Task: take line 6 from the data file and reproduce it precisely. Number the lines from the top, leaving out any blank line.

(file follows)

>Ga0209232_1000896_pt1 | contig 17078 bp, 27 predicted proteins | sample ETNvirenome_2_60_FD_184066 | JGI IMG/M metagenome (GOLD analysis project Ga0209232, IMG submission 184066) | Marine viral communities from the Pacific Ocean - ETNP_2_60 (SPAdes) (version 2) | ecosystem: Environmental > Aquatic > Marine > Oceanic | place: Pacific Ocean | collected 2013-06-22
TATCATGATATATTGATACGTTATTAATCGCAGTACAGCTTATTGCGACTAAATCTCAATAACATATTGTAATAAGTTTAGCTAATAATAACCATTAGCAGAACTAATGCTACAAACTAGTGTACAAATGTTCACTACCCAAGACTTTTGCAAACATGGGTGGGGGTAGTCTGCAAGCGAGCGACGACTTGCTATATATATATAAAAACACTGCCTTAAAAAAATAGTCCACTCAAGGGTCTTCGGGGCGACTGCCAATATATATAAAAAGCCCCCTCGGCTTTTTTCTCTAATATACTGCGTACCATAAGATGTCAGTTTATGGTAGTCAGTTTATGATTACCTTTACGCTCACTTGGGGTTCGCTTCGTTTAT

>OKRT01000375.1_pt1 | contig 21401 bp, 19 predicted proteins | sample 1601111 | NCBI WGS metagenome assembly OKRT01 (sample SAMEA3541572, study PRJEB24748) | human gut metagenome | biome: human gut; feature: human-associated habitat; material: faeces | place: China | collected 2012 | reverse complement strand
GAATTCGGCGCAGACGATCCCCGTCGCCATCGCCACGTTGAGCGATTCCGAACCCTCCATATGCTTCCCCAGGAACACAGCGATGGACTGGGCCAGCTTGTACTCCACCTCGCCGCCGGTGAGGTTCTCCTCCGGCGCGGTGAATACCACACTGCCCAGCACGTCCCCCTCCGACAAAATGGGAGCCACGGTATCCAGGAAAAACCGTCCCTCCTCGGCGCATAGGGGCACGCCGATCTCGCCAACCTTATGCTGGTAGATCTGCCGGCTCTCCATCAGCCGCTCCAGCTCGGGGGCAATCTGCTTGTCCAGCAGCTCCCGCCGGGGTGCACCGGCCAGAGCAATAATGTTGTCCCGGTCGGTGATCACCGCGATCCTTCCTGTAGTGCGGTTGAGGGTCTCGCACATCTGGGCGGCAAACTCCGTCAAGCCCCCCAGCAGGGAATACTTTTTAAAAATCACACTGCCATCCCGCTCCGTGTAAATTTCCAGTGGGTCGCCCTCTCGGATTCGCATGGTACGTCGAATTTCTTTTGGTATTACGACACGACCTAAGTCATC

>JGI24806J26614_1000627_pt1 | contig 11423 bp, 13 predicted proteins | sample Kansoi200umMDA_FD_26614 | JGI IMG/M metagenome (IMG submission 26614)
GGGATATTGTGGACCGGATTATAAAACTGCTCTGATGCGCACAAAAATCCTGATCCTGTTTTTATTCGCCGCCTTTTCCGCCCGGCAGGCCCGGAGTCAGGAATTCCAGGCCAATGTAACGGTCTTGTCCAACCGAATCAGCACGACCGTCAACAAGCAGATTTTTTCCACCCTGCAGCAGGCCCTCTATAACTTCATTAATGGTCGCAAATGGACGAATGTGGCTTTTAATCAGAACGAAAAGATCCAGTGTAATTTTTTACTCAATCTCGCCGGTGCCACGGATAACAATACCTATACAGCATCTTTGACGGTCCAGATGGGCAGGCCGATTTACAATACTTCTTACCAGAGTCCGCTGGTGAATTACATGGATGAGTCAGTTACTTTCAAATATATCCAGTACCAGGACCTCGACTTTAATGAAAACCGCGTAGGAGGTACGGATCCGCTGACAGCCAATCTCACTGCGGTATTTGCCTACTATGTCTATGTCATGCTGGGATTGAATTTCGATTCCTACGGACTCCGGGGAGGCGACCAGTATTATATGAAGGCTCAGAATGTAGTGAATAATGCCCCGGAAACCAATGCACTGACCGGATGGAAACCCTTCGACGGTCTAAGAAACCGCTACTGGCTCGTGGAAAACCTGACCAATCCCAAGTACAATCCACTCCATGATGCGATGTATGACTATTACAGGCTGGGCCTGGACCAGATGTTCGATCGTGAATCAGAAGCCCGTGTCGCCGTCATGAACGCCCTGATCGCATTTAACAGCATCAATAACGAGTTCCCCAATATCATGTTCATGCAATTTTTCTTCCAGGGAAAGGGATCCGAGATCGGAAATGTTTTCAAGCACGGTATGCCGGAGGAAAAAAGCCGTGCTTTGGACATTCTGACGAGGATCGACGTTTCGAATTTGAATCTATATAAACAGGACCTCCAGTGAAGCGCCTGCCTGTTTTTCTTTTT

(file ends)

GGGATATTGTGGACCGGATTATAAAACTGCTCTGATGCGCACAAAAATCCTGATCCTGTTTTTATTCGCCGCCTTTTCCGCCCGGCAGGCCCGGAGTCAGGAATTCCAGGCCAATGTAACGGTCTTGTCCAACCGAATCAGCACGACCGTCAACAAGCAGATTTTTTCCACCCTGCAGCAGGCCCTCTATAACTTCATTAATGGTCGCAAATGGACGAATGTGGCTTTTAATCAGAACGAAAAGATCCAGTGTAATTTTTTACTCAATCTCGCCGGTGCCACGGATAACAATACCTATACAGCATCTTTGACGGTCCAGATGGGCAGGCCGATTTACAATACTTCTTACCAGAGTCCGCTGGTGAATTACATGGATGAGTCAGTTACTTTCAAATATATCCAGTACCAGGACCTCGACTTTAATGAAAACCGCGTAGGAGGTACGGATCCGCTGACAGCCAATCTCACTGCGGTATTTGCCTACTATGTCTATGTCATGCTGGGATTGAATTTCGATTCCTACGGACTCCGGGGAGGCGACCAGTATTATATGAAGGCTCAGAATGTAGTGAATAATGCCCCGGAAACCAATGCACTGACCGGATGGAAACCCTTCGACGGTCTAAGAAACCGCTACTGGCTCGTGGAAAACCTGACCAATCCCAAGTACAATCCACTCCATGATGCGATGTATGACTATTACAGGCTGGGCCTGGACCAGATGTTCGATCGTGAATCAGAAGCCCGTGTCGCCGTCATGAACGCCCTGATCGCATTTAACAGCATCAATAACGAGTTCCCCAATATCATGTTCATGCAATTTTTCTTCCAGGGAAAGGGATCCGAGATCGGAAATGTTTTCAAGCACGGTATGCCGGAGGAAAAAAGCCGTGCTTTGGACATTCTGACGAGGATCGACGTTTCGAATTTGAATCTATATAAACAGGACCTCCAGTGAAGCGCCTGCCTGTTTTTCTTTTT